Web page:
By this author
Featured right now on the website: Robert Mickens's latest Letter from Rome, in which he reports on preparations for Holy Week at the Vatican (Francis will "wash the feet of inmates at the Rebibbia Detention Centre on the outskirts of Rome. And, as in the past, some of them will be women"), as well as on new comments from Cardinal Kasper on mercy, expectations for the October synod, and Francis's feelings about clericalism ("he hates it!"). Read the whole Letter from Rome here.
Democratic politics can be an ugly business. That truism seems to have been one of the guiding principles behind Benjamin Netanyahu’s campaign for re-election as Israel’s prime minister. Finding himself in a close race with a reinvigorated Labor Party, Netanyahu resorted to scare-mongering and demagoguery on what one is tempted to call an almost biblical scale. First, he got himself invited by House Speaker John Boehner to address a joint session of Congress.
Our March 20 issue is now on the website. Among the highlights:
A three-part story featuring Lisa Fullam, Marian Crowe, and Christopher C. Roberts writing on contraception and Catholic identity -- from Natural Family Planning to the difference between belief and practice to the possibility of revisiting doctrine.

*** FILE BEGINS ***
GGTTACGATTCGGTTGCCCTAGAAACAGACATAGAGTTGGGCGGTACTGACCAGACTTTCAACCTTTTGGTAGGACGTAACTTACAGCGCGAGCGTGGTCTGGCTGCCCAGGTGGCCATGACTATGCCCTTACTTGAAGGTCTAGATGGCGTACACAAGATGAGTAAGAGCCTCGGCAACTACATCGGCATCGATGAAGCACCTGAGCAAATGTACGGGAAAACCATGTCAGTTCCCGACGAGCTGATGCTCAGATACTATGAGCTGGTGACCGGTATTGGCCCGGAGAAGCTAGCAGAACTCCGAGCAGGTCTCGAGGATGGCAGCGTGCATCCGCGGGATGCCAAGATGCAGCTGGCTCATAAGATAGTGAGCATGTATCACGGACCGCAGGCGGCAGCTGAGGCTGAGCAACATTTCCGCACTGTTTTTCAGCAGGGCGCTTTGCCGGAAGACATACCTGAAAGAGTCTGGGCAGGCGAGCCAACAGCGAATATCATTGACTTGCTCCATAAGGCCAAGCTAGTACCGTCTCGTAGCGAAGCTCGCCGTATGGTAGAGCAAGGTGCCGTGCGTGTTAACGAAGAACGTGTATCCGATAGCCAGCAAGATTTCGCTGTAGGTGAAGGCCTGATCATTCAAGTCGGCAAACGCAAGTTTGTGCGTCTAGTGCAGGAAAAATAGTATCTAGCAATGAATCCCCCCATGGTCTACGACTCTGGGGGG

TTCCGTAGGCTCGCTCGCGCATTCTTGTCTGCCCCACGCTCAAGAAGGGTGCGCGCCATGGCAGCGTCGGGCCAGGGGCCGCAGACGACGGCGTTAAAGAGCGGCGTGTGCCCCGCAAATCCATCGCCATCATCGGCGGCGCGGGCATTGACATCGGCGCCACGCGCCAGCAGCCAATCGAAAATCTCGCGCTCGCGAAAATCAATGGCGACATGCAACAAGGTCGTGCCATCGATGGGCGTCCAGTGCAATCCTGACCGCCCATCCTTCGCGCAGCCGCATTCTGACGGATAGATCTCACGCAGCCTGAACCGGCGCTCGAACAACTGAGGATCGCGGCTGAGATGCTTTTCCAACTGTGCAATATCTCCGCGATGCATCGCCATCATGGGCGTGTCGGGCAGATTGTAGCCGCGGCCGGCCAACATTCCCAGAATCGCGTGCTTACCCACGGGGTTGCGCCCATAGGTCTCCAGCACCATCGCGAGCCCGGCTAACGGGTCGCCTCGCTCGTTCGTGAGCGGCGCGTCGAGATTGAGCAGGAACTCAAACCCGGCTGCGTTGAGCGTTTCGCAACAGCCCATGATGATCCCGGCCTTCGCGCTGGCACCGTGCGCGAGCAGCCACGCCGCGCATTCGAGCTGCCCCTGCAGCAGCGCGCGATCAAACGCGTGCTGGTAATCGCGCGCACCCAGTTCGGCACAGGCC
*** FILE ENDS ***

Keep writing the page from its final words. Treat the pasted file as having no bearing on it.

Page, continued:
Was saddened to tears to read about John Garvey’s death (“Not Ours to Mend,” February 20). I have loved his writing for years—his columns in Commonweal, his slim, elegant books. I have particularly cherished his columns for their compassion and their humor. His joy in Orthodox theology gave me a new appreciation for that rich tradition. My heart reaches out to his wife, their children, his friends and colleagues. Godspeed home, John.
San Pablo, Calif.
In August 2002, Vice President Dick Cheney told an interviewer there was “no doubt” that Saddam Hussein possessed weapons of mass destruction. Two weeks later the New York Times reported that Iraq had acquired aluminum tubes used in centrifuges to enrich uranium.
Our March 6 issue is now live on the website. In addition to our three-story package “Clerical Errors: How Are We Training Our Priests?” the issue also features:
Rita Ferrone on the fiftieth anniversary of the adoption of the vernacular for the liturgy, and what we risk by taking it for granted; read all of “Unity, Not Uniformity” here.
In your interview with Archbishop Blase Cupich of Chicago (“A Listening Church,” February 6), he mentioned two reasons that Mexican immigrants come to the United States: “A whole system of labor that no one else wants to do” and “recreational drug users who are in fact funding the violence that people who come to this country are trying to escape.”
Of all the countries affected by the euro crisis, Greece has been hit the hardest. A quarter of the Greek population is currently unemployed. In the years between 2007 and 2013, the country’s per-capita GDP fell by 26 percent, while its debt-to-GDP ratio reached 175 percent. Greece now owes its creditors about $300 billion, and few expect that it will ever be able to pay it all back.
Posted today, the February 20 interreligious issue. Anchoring it is George Hunsinger’s “What Christians Owe the Jews: A Case for Soft Supersessionism.” An excerpt: